According to Ronald R. Hoy, a professor of neurobiology and behavior at Cornell University, the jumping spider is one of the smartest of all invertebrates. The inside of any spider is under pressure, like the air in a balloon because spiders move by pushing fluid through valves. They are hydraulic. If you insert an electrode into the spider’s brain, the insides might squirt out.
Dr. Hoy and his colleagues wanted to study jumping spiders because they are quite unique. For one, they do not wait in a sticky web for lunch. They seek out prey, stalk it and pounce. “They’ve essentially become cats,” Dr. Hoy said. And they do all this with a brain the size of a poppy seed and a visual system that is completely different from that of a mammal: two big eyes dedicated to high-resolution vision and six smaller eyes that pick up motion.
Dr. Hoy gathered four graduate students in various disciplines to solve the problem of recording activity in a jumping spider’s brain when it spots something interesting — a feat nobody had accomplished before. In the end, they not only managed to record from the brain, but discovered that one neuron seemed to be integrating the information from the spider’s two independent sets of eyes, a computation that might be expected to involve a network of brain cells.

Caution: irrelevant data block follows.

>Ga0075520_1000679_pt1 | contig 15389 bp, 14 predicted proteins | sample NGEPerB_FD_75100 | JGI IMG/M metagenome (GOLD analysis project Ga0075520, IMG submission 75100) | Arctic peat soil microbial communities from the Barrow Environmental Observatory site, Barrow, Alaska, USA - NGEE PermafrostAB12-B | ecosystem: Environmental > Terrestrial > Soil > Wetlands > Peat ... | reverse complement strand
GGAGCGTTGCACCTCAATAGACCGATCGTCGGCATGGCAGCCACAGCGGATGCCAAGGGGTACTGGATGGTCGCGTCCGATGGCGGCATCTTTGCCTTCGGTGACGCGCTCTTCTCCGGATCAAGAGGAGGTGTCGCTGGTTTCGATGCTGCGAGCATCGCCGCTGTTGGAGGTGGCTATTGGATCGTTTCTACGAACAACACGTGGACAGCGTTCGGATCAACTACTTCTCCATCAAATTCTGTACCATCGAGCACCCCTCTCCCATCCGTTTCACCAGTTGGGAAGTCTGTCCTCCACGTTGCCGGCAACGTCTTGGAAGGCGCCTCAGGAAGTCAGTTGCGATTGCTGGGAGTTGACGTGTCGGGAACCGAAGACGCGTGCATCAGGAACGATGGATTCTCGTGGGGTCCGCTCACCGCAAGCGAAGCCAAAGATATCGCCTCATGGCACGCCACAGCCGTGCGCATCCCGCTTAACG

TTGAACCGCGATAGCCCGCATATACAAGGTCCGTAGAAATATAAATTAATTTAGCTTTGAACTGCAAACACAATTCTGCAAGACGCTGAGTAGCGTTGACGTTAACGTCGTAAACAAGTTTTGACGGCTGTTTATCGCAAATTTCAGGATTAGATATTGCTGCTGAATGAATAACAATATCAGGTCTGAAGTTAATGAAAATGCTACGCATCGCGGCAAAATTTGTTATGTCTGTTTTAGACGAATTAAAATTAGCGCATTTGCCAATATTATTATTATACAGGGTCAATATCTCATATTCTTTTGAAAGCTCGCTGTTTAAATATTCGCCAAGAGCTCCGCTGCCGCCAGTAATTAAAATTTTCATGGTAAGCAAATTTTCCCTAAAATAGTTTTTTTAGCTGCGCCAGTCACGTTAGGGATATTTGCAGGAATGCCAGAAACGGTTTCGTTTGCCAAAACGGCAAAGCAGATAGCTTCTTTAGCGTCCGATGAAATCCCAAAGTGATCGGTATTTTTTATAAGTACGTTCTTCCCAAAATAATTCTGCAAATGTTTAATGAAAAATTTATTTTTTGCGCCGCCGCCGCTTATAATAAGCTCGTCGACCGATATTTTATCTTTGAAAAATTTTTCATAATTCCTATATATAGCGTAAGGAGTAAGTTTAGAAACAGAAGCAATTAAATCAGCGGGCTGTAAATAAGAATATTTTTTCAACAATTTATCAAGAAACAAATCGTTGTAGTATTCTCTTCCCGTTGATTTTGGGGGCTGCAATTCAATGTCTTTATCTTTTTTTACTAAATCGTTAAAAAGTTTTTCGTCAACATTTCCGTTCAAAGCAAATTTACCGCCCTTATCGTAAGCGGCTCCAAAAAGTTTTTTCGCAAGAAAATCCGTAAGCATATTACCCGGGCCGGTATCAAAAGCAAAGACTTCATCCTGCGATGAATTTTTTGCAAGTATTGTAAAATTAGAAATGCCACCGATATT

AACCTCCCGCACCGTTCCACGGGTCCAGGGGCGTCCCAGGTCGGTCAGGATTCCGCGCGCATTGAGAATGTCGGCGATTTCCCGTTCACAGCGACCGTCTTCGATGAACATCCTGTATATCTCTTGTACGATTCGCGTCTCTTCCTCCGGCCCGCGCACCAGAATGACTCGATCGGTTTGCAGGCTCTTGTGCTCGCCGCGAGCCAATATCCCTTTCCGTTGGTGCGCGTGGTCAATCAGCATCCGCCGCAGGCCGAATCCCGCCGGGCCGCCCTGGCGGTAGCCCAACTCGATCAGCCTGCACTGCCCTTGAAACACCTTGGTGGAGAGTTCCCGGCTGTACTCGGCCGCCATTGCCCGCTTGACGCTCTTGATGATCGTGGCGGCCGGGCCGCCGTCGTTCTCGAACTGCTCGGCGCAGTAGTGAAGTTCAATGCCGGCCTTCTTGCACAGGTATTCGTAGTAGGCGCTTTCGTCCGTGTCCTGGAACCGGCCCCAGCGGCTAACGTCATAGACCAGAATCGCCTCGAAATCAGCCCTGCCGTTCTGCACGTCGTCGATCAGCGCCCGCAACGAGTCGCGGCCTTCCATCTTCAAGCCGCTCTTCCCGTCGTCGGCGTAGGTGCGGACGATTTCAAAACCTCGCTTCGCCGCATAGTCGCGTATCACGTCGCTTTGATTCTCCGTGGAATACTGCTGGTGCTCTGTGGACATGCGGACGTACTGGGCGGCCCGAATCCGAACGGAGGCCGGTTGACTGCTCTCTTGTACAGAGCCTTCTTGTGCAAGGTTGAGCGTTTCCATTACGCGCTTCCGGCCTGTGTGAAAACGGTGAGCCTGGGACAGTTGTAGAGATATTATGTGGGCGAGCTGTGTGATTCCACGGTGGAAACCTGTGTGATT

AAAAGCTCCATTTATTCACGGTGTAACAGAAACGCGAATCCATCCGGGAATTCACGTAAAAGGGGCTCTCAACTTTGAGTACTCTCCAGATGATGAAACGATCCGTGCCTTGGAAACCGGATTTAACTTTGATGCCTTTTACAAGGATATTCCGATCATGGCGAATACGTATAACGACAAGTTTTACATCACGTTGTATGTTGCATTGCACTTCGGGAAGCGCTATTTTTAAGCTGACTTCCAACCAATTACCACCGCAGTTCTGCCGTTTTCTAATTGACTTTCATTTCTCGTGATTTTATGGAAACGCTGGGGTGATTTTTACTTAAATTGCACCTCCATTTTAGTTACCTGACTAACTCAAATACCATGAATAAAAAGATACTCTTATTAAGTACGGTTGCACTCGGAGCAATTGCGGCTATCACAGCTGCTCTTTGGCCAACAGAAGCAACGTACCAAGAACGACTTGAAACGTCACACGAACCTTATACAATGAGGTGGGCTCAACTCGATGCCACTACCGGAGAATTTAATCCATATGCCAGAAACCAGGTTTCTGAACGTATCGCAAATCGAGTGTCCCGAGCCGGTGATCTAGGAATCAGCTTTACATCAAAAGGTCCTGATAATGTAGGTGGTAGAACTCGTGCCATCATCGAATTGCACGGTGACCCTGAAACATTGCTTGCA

The team used a 3-D printer to make a solid frame to hold the spider. They threaded an ultrathin metal wire into the tiny brain. The apparatus and technique allowed them to make a hole small enough to heal quickly, keeping the brain intact and inside the spider. Next they showed the spider images of prey and other spiders that attracted its interest. They used computer analysis to sort out the electrical activity in the brain picked up by the wire.
Dr. Hoy said the research opened new avenues of study into the brains of spiders and suggested an efficiency of brain computation that would no doubt interest roboticists and artificial intelligence specialists.